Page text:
These are the words spoken by the Joseph of the Old Testament (there is, of course, a Joseph in the New Testament – Jesus’ human father). Joseph had been the spoilt brat, youngest-but-one son of a big family and so, as a result, his brothers had despised him. Then he had started getting prophetic pictures which seemed to suggest that the rest of the family would end up bowing down to him. That really annoyed them and so when, a little while later, the opportunity arose, the brothers sold him off to passing slave traders without, of course, telling his father what they had done.

To cut a long story short, after about fourteen years, we find Joseph in a prison in Egypt, where God is still giving him prophetic pictures for some of the other inmates. One of them is released and when the Pharaoh, the king of Egypt, starts having strange dreams, this man eventually suggests seeing if Joseph can help. When Joseph is brought before Pharaoh and hears the dreams, he explains that God will be bringing seven years of plenty in the land but that will be followed by seven years of famine, and the obvious thing to do, therefore, is put food aside during those first seven years to see them through the years of famine. Pharaoh is so impressed by Joseph that he makes him second-in-command in his nation and gives him the job of bringing it about.

When the seven years of famine strike, they seem to affect all the lands of what we might call the Middle East, including Canaan, where his family still live. The word gets out that Egypt has food and so eventually Joseph’s father, old man Jacob (or Israel), sends the brothers to buy food in Egypt. Again, to cut a long story short, the family eventually settle in Egypt under Joseph’s protection but years later when the old man dies, the brothers fear that Joseph will now wreak vengeance on them for what they had done all those years before. This is the context for the words above.

This insight of Joseph’s is amazing. First of all it shows revelation. The spoilt brat has grown into a man of wisdom and insight, and that insight means understanding the purposes of God. Put most simply, it was that God intervenes in the affairs of mankind and speaks to us when we need it, and He has a plan.  There it is again, what we saw in the first meditation. He has a plan!  Second, this shows that the Lord has managed to work grace, mercy and forgiveness into Joseph for he has no desire to harm his brothers. To the contrary, he wants them to understand that this was the working of God.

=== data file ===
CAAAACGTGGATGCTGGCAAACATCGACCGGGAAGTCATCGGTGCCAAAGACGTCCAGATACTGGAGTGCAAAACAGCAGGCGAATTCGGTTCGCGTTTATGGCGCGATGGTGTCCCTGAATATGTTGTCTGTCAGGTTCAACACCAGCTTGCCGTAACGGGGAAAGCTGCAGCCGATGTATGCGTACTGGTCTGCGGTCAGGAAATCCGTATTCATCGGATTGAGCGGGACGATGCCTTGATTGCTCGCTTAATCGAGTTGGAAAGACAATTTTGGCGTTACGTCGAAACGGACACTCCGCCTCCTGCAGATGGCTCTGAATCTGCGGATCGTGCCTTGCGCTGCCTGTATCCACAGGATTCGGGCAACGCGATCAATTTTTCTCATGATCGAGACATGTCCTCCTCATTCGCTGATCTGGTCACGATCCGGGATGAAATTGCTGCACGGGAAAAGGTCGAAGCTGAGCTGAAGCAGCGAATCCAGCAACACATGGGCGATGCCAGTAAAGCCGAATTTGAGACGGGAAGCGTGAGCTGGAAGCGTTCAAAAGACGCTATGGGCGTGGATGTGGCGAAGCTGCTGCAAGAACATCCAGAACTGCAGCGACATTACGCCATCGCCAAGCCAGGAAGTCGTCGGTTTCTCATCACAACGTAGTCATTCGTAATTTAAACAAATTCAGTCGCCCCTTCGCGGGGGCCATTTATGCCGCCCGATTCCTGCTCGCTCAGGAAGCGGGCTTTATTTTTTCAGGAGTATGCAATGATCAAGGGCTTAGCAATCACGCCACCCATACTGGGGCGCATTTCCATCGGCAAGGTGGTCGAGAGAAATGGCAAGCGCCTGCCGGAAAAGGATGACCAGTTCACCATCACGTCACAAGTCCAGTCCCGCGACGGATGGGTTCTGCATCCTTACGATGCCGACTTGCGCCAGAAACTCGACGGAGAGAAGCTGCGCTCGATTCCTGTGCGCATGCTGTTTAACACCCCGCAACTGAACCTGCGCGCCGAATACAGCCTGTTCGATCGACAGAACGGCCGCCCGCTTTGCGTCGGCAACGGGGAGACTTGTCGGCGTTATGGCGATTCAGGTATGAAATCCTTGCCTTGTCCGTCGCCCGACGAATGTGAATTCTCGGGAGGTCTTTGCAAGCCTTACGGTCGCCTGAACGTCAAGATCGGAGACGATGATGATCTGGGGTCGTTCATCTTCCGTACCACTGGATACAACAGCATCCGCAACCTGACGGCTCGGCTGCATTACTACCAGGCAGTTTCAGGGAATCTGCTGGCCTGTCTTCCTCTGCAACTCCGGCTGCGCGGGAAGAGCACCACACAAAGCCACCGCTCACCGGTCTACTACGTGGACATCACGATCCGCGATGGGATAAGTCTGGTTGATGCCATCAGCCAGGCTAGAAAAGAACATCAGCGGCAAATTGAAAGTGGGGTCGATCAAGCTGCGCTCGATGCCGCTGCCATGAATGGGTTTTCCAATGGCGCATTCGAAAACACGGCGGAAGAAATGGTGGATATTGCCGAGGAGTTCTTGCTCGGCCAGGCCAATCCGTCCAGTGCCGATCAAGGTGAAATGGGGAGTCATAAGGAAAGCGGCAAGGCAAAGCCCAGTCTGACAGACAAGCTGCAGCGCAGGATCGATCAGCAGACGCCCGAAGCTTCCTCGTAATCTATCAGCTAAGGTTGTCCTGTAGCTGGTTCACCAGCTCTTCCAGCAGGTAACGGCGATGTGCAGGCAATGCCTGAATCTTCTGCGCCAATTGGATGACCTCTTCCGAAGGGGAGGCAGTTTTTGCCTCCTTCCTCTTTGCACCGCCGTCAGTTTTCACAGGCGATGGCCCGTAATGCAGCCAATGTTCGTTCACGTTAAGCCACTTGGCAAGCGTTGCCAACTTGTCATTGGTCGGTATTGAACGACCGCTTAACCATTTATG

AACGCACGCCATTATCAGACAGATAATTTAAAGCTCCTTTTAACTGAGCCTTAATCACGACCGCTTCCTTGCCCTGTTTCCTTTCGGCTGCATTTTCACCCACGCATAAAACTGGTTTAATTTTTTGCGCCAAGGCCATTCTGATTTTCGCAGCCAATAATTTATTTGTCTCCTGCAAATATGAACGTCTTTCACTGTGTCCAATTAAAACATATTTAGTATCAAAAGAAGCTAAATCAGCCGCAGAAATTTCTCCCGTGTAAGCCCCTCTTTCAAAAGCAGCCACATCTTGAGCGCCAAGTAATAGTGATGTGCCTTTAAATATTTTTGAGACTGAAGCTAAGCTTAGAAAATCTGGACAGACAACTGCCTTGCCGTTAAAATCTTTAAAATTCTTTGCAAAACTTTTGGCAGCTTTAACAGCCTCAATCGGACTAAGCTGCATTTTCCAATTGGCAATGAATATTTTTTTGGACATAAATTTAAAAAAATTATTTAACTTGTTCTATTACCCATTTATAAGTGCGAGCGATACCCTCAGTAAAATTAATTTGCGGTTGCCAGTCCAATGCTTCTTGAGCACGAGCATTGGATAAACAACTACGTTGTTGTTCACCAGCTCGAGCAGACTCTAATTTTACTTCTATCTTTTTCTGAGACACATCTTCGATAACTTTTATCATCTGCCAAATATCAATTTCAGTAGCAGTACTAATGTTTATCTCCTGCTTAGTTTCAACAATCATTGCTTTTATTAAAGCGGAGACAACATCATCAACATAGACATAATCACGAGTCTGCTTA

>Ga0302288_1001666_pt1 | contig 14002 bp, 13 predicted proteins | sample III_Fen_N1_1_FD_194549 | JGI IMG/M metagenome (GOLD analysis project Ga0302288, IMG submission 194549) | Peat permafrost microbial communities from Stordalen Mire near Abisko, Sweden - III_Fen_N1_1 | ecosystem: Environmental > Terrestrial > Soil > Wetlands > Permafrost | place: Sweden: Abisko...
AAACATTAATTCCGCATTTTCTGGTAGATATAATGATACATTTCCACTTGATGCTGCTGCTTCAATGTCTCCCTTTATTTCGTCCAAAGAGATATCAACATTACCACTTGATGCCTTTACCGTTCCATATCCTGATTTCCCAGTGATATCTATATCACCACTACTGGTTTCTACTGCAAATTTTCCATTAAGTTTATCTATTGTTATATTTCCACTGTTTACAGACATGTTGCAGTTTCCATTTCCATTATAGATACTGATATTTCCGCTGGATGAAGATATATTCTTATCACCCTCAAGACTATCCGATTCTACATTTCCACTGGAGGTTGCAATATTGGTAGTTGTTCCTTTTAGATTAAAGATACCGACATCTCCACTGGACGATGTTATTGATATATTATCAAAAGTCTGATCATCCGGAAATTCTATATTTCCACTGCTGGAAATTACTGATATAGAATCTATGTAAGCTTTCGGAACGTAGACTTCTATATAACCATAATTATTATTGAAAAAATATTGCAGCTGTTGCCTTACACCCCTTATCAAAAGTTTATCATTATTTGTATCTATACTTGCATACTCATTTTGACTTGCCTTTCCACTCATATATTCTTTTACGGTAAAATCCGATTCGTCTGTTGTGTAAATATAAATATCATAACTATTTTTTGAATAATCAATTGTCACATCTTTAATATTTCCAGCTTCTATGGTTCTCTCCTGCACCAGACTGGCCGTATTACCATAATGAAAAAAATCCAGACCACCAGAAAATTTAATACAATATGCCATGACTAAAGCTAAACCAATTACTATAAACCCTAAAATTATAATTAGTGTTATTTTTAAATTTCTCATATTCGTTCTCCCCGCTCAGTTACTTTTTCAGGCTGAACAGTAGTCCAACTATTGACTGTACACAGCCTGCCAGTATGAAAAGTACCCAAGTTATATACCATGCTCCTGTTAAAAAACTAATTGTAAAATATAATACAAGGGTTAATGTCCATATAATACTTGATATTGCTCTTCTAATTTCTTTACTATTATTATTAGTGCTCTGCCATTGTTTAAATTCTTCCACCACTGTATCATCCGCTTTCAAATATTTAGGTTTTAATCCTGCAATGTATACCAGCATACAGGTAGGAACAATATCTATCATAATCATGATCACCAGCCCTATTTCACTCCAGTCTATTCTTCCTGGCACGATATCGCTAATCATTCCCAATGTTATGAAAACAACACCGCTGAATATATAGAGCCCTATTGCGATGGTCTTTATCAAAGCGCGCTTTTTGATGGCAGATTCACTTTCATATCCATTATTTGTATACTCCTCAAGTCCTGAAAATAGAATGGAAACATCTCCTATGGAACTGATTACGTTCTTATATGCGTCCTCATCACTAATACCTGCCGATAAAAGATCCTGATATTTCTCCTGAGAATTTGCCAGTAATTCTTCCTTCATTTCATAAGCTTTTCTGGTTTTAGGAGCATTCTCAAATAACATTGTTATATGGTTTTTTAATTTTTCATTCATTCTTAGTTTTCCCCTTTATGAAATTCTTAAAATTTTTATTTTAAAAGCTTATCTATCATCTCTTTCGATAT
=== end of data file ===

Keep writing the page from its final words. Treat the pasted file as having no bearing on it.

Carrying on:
Now those two things were in respect of Joseph but there are two breathtaking things about God here. First, as we’ve already noted, God has a plan and it is a plan to save His chosen family, but when we trek on four hundred years we see that this plan involves setting the scene for what will become one of the two biggest events in the history of Israel, the Exodus. (the other is the Exile). That is going to be monumental and God had already spoken of it to Abram (Gen 15:13,14).

Now if that isn’t big enough, the second thing is even greater. The clear implication of these words of Joseph now, is that God took the wrong motives and wrong actions of the brothers and used them for His own purposes which was to get Joseph, as His mouthpiece, to Egypt so he could save Egypt and consequently his own family. This is God who uses sinful men for His own purposes. We see it in the Old Testament in the way, centuries later, He would take and use Nebuchadnezzar to discipline Israel and destroy Jerusalem and bring about the Exile. We see it in the New Testament in what happened to Jesus. The apostle Peter explains it under the anointing of the Holy Spirit on the Day of Pentecost: This man was handed over to you by God’s set purpose and foreknowledge; and you, with the help of wicked men, put him to death by nailing him to the cross.” (Acts 2:23) This doesn’t say that God made the Jews act like they did to crucify Jesus, but He knew given a certain set of circumstances, that is how sinful men would react.